American Civil Rights Union v. Philadelphia City Commissioners — civil / voting — affirmance — McKee
Back in May I posted here about a Third Circuit oral argument that got off to a bad start when the lawyer raised his voice in an unsuccessful attempt to talk over one of the judges. (You’d expect a former law school dean and Scotus clerk to know better.)
Interrupting a judge, it turns out, was not the path to victory. Today, the Third Circuit affirmed a district court’s rejection of a conservative group’s challenge to Philadelphia’s alleged failure to remove persons convicted of a felony from its voter rolls.
And it turns out interrupting a judge was the least of counsel’s advocacy missteps. The opinion tartly observed that one of the appellant’s arguments “not only mangles the statute beyond recognition, it also misrepresents the non-precedential case it relies on.” Later: “This is exactly the kind of statutory contortion that led the District Court to … threaten to impose sanctions for blatant misrepresentation of the statute.” Pow.
Joining McKee were Vanaskie and Rendell. Arguing counsel were John Eastman of the Center for Constitutional Jurisprudence for the appellant and Kelly Diffily for the city.
Alimbaev v. AG — immigration — reversal — Krause
Here’s a fascinating introduction:
This disconcerting case, before our Court for the second time, has a lengthy procedural history marked by conflict between the Board of Immigrations Appeals (BIA) and the Immigration Judge (IJ) and fueled by troubling allegations that Petitioner, an Uzbek national, relished watching violent terroristic videos, while apparently harboring anti-American sympathies. The issue on appeal, however, is whether the BIA correctly applied the clear error standard of review, as required, when reviewing the IJ’s factfinding in this case—an inquiry that highlights the role of faithful adherence to applicable standards of review in preserving the rule of law, safeguarding the impartiality of our adjudicatory processes, and ensuring that fairness and objectivity are not usurped by emotion, regardless of the nature of the allegations. Because we conclude that the BIA misapplied the clear error standard when reversing the IJ’s finding that Petitioner’s testimony was credible, we will grant the petition for review of the BIA’s removal order, vacate the denial of Petitioner’s applications for adjustment of status, withholding of removal, and protection under the Convention Against Torture (CAT), and remand once more to the BIA.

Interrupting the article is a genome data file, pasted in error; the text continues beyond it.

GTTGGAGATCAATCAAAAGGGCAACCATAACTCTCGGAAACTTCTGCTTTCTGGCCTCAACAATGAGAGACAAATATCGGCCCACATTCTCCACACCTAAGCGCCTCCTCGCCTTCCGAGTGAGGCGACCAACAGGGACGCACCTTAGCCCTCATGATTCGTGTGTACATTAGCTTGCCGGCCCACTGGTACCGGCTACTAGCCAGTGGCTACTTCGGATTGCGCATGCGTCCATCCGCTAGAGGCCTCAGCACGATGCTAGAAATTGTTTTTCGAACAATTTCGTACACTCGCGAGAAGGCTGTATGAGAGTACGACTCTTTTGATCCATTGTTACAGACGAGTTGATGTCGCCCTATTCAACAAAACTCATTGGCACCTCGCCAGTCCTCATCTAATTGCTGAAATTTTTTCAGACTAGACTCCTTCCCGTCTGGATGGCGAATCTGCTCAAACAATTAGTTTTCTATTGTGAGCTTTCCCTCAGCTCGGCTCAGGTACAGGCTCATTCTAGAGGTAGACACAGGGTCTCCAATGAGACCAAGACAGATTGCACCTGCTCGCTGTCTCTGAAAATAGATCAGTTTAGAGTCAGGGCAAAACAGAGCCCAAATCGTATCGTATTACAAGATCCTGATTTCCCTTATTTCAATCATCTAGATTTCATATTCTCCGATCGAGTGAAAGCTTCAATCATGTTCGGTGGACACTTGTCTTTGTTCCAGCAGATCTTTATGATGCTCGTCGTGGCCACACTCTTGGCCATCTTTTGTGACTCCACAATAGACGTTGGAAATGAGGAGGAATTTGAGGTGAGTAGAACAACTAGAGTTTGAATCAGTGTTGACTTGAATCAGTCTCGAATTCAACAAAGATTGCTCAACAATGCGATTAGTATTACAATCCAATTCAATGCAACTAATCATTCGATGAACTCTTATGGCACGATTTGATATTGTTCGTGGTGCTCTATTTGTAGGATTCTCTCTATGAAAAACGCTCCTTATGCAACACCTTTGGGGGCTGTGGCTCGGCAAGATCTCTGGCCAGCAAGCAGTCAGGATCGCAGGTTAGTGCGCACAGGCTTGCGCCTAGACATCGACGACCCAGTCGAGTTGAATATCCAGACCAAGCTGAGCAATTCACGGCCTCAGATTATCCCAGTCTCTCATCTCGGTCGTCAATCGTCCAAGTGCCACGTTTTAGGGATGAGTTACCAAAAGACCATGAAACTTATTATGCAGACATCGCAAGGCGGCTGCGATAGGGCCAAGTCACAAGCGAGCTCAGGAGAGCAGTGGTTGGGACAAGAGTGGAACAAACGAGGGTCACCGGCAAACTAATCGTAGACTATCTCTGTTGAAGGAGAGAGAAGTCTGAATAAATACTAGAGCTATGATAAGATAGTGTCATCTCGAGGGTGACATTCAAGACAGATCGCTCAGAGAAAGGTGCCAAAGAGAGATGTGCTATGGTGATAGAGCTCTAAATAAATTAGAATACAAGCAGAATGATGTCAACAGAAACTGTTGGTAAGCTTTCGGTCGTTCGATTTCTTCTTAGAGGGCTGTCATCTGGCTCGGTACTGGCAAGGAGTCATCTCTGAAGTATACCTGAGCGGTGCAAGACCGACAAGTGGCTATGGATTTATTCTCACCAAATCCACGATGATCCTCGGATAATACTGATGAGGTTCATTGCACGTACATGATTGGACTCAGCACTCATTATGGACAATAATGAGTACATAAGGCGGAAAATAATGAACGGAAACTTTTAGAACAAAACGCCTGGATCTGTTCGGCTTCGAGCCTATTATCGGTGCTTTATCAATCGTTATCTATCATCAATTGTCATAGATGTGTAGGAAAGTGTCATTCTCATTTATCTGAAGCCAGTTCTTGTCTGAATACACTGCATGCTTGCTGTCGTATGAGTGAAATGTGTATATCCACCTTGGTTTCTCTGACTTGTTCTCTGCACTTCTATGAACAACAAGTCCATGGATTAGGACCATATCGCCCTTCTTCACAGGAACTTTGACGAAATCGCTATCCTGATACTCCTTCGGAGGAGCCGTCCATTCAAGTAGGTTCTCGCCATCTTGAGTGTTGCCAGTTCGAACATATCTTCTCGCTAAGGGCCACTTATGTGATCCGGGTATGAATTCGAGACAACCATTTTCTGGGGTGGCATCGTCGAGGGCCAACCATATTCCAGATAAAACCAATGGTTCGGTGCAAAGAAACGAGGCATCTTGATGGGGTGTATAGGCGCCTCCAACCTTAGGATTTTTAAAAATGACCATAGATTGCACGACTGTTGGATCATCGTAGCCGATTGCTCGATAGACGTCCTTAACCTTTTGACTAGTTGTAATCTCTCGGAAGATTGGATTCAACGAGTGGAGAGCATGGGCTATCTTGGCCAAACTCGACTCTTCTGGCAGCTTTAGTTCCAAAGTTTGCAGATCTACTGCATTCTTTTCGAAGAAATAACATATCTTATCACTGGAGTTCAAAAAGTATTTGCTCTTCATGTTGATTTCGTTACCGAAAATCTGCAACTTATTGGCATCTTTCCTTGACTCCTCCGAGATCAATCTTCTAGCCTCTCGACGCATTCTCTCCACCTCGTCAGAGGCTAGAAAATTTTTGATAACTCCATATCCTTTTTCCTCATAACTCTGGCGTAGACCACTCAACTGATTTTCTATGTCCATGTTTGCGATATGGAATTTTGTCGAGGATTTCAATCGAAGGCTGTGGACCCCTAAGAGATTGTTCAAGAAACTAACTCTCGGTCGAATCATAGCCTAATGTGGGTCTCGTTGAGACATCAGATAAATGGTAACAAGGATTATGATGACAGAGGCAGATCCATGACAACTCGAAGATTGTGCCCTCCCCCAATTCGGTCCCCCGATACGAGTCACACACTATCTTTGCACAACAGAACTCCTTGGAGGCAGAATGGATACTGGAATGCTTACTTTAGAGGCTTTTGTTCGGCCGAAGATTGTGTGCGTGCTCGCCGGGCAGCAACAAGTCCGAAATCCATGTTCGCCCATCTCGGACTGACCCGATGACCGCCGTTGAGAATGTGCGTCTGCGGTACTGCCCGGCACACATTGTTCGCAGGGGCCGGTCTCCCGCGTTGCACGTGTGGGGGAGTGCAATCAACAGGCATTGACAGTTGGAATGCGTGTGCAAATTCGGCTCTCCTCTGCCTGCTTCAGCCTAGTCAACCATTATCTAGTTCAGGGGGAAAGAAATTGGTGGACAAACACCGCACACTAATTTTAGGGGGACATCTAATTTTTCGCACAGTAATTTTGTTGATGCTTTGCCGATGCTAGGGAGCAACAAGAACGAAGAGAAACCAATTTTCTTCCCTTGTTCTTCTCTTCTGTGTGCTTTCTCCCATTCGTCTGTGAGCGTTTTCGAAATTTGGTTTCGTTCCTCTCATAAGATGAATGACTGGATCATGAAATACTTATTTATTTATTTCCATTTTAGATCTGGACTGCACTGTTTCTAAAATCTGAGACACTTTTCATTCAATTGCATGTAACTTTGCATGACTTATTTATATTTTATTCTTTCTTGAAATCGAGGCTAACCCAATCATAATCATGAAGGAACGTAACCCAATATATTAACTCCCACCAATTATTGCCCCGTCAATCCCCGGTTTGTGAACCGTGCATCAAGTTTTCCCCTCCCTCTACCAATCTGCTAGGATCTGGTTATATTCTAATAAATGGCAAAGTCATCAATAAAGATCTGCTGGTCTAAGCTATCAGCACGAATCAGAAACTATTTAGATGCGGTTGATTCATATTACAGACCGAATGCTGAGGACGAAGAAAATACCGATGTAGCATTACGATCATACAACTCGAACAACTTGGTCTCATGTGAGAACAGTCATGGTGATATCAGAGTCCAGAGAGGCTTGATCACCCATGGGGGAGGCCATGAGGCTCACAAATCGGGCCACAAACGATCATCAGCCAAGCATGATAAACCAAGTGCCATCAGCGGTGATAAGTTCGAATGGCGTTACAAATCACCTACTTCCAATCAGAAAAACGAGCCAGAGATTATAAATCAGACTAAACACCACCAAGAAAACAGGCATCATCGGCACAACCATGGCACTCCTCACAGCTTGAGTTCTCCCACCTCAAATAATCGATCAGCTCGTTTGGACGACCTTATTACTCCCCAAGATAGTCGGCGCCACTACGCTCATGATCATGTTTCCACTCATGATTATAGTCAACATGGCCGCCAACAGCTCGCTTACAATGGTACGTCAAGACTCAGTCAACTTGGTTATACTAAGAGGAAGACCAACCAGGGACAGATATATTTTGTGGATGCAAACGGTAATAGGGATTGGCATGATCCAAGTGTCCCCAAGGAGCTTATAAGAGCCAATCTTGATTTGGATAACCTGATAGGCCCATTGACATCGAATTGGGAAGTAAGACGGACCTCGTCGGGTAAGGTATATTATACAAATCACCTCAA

The opinion features a significant discussion of clear-error review by the Board of Immigration Appeals and how it applies to immigration judges’ credibility findings. The opinion emphasized the Third Circuit’s obligation to “carefully” scrutinize the BIA’s application of clear-error review in accepting or rejecting IJ factfinding.
Joining Krause were Jordan and Stearns D.Mass by designation. Arguing counsel were Lawrence Rudnick of Rudnick Immigration Group for the petitioner and Daniel Smulow for the government.
Christopher Columbus LLC v. Bocchino — admiralty — reversal — Stengel EDPA
Precedential opinions by judges sitting by designation in the Third Circuit are pretty unusual. It’s also fairly uncommon for district judges to sit by designation over CA3 appeals from their own district — reviewing a colleague’s work, that is. But both occurred here.
Also unusual? An appeal that “arise[s] out of a drunken brawl which erupted among passengers who were enjoying a cruise.” The issue on appeal was whether the dispute fell under maritime jurisdiction, and the court held that it did and vacated the district court’s dismissal.
Joining Stengel EDPA by designation were Hardiman and Krause. Arguing counsel were Daniel Wooster of Palmer Biezup for the appellant and Stanley Gruber of Freedman & Lorry for the appellee.